A permanent removal of the anal glands is possible through a surgical procedure called an anal sacculectomy. During surgery, the entire gland and a small amount of adjacent tissue are removed.


General anaesthesia is used for this procedure, and the amount of time needed to fully recover varies from animal to animal. A veterinarian skilled in soft tissue surgery will perform the procedure.

It’s worth remembering that it’s not always necessary to remove the anal glands; sometimes, other methods, like treating the underlying disease or infection, can resolve the problem.

Your vet will weigh the risks and benefits before making a decision to remove the glands, which may have long-term effects such as faecal incontinence.

How the anal glands can be eliminated

  • Make sure you use soap and water to clean your dog’s behind and then rinse it off completely.
  • Since there is a potential for mess, it is recommended that you get a box of latex gloves from your local pharmacy and put them on.
  • Raise the tail so the glands may be felt more easily.
  • The fluid may be released by placing your fingers at the 4 and 8 o’clock positions and gently squeezing them together, beginning at the base.
  • Remove the fluid with paper towels and clean the area thoroughly. Keep in mind that the fluid might produce a foul stench, so check to see that their behind is fresh and odor-free.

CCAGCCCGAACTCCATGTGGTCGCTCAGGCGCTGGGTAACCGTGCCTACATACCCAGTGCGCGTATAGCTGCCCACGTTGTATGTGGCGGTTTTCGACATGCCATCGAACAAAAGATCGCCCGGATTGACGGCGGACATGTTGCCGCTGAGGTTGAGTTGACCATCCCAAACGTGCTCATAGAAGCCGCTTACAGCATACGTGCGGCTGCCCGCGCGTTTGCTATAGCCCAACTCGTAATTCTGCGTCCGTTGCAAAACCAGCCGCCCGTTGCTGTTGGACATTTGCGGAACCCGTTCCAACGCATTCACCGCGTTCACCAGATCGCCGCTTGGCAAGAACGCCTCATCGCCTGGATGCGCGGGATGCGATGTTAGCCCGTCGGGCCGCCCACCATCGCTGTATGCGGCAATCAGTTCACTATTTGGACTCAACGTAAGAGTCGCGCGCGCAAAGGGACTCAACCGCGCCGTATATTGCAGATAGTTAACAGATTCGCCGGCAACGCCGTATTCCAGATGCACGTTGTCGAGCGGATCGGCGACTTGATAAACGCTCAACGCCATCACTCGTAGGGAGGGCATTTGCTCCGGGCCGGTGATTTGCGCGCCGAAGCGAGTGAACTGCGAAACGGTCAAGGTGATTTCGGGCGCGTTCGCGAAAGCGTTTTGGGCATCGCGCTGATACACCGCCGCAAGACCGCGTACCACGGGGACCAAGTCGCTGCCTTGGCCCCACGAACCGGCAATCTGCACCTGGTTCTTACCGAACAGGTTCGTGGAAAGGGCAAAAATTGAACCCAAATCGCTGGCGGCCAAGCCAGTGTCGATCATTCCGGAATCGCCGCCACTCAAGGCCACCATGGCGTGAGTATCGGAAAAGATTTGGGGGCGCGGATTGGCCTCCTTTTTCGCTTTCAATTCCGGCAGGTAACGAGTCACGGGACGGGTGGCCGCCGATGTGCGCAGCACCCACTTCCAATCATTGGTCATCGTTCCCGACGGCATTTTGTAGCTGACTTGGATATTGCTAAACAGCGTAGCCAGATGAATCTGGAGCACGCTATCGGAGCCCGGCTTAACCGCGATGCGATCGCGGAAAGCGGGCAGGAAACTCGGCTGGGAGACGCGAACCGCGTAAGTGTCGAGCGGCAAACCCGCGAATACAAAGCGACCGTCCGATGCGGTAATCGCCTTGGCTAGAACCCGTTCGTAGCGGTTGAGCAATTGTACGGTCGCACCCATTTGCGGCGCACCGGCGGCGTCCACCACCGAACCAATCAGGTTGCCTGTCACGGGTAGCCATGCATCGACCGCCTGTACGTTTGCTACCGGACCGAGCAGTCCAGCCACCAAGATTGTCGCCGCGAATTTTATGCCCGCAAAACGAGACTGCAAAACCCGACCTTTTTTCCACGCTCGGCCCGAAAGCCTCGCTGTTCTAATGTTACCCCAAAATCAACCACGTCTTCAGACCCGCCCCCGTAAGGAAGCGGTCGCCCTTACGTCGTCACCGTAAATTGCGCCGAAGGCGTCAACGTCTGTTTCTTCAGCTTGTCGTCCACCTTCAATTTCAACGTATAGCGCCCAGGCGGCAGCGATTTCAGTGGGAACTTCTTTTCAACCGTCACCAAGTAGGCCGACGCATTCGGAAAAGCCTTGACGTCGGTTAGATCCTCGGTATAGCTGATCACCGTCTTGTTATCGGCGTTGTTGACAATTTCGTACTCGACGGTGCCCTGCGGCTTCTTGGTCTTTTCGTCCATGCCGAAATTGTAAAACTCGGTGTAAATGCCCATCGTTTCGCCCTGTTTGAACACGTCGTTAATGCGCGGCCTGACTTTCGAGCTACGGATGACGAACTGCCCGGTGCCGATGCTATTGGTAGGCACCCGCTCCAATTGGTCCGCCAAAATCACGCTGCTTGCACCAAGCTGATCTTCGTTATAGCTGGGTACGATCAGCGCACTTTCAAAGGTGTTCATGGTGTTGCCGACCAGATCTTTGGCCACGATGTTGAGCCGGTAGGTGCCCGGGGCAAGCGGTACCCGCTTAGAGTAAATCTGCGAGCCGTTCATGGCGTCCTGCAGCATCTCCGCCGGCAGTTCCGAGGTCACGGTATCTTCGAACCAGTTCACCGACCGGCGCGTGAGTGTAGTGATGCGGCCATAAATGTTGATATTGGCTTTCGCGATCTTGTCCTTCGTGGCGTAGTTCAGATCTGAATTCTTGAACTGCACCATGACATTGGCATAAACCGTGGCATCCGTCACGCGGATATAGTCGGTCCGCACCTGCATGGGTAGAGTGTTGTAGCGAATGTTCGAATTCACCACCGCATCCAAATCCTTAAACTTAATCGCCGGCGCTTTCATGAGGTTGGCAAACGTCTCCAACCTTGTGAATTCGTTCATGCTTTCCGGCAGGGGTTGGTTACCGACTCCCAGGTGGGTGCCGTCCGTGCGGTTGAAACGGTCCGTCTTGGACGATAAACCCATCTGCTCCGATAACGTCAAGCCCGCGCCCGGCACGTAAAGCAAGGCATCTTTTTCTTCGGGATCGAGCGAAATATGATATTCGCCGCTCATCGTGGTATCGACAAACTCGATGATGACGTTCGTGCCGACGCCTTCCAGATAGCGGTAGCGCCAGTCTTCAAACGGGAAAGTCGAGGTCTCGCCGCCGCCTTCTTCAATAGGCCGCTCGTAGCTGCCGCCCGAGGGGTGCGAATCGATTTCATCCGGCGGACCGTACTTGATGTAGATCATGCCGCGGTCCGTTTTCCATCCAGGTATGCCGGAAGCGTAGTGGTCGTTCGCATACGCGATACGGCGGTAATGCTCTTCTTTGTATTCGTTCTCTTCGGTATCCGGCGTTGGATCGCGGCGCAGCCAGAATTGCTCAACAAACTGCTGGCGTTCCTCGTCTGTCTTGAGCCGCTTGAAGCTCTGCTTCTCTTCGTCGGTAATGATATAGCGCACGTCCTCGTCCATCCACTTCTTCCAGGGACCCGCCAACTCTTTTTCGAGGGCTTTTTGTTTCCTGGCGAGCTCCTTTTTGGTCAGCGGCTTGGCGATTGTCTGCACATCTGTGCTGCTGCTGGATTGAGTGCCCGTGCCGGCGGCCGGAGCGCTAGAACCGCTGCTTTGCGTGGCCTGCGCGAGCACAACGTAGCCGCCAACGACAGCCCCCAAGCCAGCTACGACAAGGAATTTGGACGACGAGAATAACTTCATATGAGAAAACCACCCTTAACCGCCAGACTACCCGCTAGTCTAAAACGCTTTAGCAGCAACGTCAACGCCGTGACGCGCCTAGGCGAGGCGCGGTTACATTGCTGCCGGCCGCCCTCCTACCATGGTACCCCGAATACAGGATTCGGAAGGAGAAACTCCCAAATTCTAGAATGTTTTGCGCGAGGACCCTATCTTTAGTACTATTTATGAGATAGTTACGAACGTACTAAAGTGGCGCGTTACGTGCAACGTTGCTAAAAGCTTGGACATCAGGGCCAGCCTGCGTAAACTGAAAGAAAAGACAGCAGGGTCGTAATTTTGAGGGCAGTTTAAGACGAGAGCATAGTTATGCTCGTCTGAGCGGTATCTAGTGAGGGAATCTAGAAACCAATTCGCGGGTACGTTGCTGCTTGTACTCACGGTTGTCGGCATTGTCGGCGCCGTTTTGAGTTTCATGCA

So, that’s all. Bring your dog to the vet if you’d rather not perform the surgery yourself; many individuals decide against doing it after their first attempt.

Here’s a hint: your groomer may do the treatment for you, but they won’t always. If the dog is being groomed at the same time, this may be a significant cost savings.

What can I give my dog to stop scooting?

When a dog drags its anus along the floor, or “scoots,” it may have a problem with its anal glands. To find out why your dog is scooting, a trip to the vet is in order. Possible triggers of scooting behavior may include:

Impacted or infected anal glands: The anal glands may need to be expressed or treated with antibiotics.

Allergies: Allergic skin disease can cause itching and discomfort in the anal area.

Parasites: Certain parasites, such as tapeworms, can cause itching and discomfort around the anus.

Tumors: Tumors in the anal area can also cause scooting.


Depending on the underlying cause of the scooting, your veterinarian may recommend a variety of treatment options. Some options include:

Medications: Antibiotics or anti-inflammatory medications may be prescribed to treat infection or inflammation.

Diet change: A change in diet may be recommended if food allergies are suspected.

Anal gland expression: Your vet may express the anal glands manually or surgically remove them.

Topical treatment: A soothing cream or ointment may be applied to the anal area to provide relief from itching and discomfort.

It’s important to have your dog checked out by a vet if you notice any scooting behavior, as it can be a symptom of more serious problems like worm infestations or rectal prolapse.


In conclusion, if you care about your dog’s health and cleanliness, you should keep an eye out for indicators of anal gland pain and act quickly to alleviate them. When you do this, your dog will appreciate it very much.

You now know how to easily treat scooting, a disorder that prevents dogs from living a regular and pleasant life.